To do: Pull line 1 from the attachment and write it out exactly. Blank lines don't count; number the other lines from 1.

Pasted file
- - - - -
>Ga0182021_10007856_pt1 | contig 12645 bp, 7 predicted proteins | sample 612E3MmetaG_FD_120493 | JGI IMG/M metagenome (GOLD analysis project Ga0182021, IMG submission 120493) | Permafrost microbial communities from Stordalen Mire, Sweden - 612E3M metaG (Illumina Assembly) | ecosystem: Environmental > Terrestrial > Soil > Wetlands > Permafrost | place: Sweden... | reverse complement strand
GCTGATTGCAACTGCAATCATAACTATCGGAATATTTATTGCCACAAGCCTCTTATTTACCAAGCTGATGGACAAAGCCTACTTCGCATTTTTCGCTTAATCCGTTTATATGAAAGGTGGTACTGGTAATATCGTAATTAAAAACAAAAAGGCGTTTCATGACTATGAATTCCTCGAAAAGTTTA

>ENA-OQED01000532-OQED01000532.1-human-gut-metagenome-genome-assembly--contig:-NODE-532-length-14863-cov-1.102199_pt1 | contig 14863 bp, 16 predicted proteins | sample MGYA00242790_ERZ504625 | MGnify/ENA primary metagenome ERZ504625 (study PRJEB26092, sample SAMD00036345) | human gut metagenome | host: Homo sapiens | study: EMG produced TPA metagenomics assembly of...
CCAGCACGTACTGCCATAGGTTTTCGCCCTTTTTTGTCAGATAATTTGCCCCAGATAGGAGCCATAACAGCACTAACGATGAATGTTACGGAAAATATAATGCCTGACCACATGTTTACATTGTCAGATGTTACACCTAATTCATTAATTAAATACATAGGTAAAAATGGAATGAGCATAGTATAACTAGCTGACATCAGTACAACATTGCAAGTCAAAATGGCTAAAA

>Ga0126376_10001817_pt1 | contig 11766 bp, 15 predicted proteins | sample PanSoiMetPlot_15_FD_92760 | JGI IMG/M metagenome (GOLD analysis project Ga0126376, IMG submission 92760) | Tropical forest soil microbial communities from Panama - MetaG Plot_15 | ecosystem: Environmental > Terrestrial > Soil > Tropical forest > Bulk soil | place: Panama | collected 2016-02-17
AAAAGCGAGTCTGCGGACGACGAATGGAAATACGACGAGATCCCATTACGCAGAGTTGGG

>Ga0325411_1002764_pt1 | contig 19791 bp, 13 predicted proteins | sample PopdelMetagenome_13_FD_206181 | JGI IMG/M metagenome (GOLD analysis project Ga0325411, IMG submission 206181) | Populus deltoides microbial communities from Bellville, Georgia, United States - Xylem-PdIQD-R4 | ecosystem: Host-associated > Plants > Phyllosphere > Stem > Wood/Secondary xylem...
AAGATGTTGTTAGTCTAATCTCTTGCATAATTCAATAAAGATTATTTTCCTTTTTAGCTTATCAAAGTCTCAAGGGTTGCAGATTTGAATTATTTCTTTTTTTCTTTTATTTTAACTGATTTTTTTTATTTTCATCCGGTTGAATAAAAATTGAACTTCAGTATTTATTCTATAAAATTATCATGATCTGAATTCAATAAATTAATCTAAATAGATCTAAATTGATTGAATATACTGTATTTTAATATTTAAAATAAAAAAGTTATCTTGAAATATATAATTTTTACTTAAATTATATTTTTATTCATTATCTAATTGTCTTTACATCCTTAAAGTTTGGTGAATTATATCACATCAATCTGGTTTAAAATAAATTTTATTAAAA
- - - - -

>Ga0182021_10007856_pt1 | contig 12645 bp, 7 predicted proteins | sample 612E3MmetaG_FD_120493 | JGI IMG/M metagenome (GOLD analysis project Ga0182021, IMG submission 120493) | Permafrost microbial communities from Stordalen Mire, Sweden - 612E3M metaG (Illumina Assembly) | ecosystem: Environmental > Terrestrial > Soil > Wetlands > Permafrost | place: Sweden... | reverse complement strand